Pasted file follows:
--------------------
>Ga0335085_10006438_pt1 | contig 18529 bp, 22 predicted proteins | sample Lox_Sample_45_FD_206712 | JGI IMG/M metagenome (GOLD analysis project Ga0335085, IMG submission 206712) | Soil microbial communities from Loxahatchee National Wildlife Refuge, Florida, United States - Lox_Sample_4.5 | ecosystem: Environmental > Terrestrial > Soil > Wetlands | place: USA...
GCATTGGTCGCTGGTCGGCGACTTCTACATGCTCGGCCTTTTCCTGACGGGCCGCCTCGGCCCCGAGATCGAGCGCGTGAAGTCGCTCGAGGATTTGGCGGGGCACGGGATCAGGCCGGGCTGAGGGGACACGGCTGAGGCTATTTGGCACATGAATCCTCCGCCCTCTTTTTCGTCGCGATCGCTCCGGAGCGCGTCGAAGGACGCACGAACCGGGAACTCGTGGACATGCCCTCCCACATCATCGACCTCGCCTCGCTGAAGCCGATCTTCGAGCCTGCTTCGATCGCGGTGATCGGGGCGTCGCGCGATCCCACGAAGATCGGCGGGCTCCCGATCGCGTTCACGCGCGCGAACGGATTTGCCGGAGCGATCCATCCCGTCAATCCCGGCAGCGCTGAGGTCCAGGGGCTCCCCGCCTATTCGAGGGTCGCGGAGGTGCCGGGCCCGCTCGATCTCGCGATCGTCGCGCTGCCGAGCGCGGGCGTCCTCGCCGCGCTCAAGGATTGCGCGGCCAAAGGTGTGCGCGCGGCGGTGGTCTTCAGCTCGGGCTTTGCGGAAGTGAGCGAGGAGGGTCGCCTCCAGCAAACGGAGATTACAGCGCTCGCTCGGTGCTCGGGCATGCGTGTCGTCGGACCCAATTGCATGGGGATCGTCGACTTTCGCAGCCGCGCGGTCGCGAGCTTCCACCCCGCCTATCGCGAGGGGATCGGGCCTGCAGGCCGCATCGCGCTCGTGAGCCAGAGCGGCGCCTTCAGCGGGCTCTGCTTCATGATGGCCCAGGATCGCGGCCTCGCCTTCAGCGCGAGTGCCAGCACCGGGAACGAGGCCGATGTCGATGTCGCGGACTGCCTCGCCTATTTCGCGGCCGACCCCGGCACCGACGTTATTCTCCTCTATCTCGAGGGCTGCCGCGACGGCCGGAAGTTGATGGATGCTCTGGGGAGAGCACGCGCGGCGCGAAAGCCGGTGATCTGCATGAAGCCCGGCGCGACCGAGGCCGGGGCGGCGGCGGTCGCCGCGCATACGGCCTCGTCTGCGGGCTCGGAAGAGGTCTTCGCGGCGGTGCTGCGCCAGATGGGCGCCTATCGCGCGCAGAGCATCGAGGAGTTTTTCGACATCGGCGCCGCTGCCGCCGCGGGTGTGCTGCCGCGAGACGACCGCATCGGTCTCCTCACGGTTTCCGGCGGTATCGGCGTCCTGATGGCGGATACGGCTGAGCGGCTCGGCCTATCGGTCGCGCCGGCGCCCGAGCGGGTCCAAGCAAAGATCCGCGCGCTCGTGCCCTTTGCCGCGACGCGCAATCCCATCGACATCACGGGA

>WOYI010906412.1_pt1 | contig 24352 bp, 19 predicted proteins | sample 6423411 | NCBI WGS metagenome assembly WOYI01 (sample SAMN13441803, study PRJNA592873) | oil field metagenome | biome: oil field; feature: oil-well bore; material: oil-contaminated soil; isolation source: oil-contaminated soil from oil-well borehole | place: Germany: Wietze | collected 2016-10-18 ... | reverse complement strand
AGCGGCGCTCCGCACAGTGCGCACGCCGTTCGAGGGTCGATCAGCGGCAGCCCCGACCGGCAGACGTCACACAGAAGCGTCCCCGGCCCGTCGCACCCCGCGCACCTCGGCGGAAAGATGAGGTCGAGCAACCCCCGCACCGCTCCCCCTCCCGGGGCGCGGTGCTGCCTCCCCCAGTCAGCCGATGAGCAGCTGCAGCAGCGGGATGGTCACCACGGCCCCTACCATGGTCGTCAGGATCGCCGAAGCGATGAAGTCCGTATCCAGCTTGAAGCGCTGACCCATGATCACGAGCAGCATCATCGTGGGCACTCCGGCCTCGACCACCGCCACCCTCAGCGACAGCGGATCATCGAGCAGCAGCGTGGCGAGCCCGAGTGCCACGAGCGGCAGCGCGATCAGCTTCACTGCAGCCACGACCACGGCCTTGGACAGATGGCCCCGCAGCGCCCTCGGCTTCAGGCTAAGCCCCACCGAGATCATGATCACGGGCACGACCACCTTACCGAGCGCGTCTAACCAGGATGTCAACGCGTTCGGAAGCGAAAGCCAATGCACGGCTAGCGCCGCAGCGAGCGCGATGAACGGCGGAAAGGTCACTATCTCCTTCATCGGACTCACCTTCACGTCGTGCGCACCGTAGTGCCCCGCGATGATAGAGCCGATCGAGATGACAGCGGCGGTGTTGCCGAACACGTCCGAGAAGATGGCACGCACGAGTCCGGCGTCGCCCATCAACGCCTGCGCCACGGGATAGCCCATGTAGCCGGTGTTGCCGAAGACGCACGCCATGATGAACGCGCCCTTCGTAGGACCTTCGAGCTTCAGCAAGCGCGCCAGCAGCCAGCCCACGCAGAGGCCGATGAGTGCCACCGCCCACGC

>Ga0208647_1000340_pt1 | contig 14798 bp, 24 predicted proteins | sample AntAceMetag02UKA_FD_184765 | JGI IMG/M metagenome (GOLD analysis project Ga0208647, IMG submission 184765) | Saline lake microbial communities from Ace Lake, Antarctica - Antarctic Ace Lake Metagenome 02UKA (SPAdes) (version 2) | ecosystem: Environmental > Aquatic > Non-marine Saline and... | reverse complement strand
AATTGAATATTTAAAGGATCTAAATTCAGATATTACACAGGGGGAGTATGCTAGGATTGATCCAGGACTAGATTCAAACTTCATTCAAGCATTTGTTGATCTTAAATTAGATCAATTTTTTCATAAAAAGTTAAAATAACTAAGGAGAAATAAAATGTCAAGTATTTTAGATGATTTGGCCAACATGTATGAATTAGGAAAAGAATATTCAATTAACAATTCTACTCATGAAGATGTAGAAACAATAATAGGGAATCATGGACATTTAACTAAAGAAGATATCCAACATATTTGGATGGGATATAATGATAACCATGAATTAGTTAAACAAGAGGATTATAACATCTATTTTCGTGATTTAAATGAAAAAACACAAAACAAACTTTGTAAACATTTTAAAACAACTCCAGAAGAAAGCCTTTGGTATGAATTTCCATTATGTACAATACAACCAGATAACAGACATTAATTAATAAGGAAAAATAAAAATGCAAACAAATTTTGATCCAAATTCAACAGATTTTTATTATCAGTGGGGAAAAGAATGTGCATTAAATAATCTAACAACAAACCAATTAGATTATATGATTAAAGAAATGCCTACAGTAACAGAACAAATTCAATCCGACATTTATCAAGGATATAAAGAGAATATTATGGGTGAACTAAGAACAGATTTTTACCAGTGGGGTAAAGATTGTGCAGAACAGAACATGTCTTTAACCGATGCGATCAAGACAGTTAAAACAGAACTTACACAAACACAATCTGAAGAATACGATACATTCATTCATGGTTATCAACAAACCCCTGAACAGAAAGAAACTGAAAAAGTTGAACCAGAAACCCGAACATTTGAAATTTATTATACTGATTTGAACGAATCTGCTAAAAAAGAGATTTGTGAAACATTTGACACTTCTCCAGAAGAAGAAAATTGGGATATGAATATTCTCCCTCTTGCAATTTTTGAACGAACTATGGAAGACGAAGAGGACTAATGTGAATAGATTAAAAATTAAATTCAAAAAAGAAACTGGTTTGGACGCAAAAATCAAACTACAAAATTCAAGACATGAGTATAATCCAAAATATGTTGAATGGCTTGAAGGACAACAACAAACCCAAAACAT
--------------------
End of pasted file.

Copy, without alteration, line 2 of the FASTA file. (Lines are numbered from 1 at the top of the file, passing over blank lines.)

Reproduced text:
GCATTGGTCGCTGGTCGGCGACTTCTACATGCTCGGCCTTTTCCTGACGGGCCGCCTCGGCCCCGAGATCGAGCGCGTGAAGTCGCTCGAGGATTTGGCGGGGCACGGGATCAGGCCGGGCTGAGGGGACACGGCTGAGGCTATTTGGCACATGAATCCTCCGCCCTCTTTTTCGTCGCGATCGCTCCGGAGCGCGTCGAAGGACGCACGAACCGGGAACTCGTGGACATGCCCTCCCACATCATCGACCTCGCCTCGCTGAAGCCGATCTTCGAGCCTGCTTCGATCGCGGTGATCGGGGCGTCGCGCGATCCCACGAAGATCGGCGGGCTCCCGATCGCGTTCACGCGCGCGAACGGATTTGCCGGAGCGATCCATCCCGTCAATCCCGGCAGCGCTGAGGTCCAGGGGCTCCCCGCCTATTCGAGGGTCGCGGAGGTGCCGGGCCCGCTCGATCTCGCGATCGTCGCGCTGCCGAGCGCGGGCGTCCTCGCCGCGCTCAAGGATTGCGCGGCCAAAGGTGTGCGCGCGGCGGTGGTCTTCAGCTCGGGCTTTGCGGAAGTGAGCGAGGAGGGTCGCCTCCAGCAAACGGAGATTACAGCGCTCGCTCGGTGCTCGGGCATGCGTGTCGTCGGACCCAATTGCATGGGGATCGTCGACTTTCGCAGCCGCGCGGTCGCGAGCTTCCACCCCGCCTATCGCGAGGGGATCGGGCCTGCAGGCCGCATCGCGCTCGTGAGCCAGAGCGGCGCCTTCAGCGGGCTCTGCTTCATGATGGCCCAGGATCGCGGCCTCGCCTTCAGCGCGAGTGCCAGCACCGGGAACGAGGCCGATGTCGATGTCGCGGACTGCCTCGCCTATTTCGCGGCCGACCCCGGCACCGACGTTATTCTCCTCTATCTCGAGGGCTGCCGCGACGGCCGGAAGTTGATGGATGCTCTGGGGAGAGCACGCGCGGCGCGAAAGCCGGTGATCTGCATGAAGCCCGGCGCGACCGAGGCCGGGGCGGCGGCGGTCGCCGCGCATACGGCCTCGTCTGCGGGCTCGGAAGAGGTCTTCGCGGCGGTGCTGCGCCAGATGGGCGCCTATCGCGCGCAGAGCATCGAGGAGTTTTTCGACATCGGCGCCGCTGCCGCCGCGGGTGTGCTGCCGCGAGACGACCGCATCGGTCTCCTCACGGTTTCCGGCGGTATCGGCGTCCTGATGGCGGATACGGCTGAGCGGCTCGGCCTATCGGTCGCGCCGGCGCCCGAGCGGGTCCAAGCAAAGATCCGCGCGCTCGTGCCCTTTGCCGCGACGCGCAATCCCATCGACATCACGGGA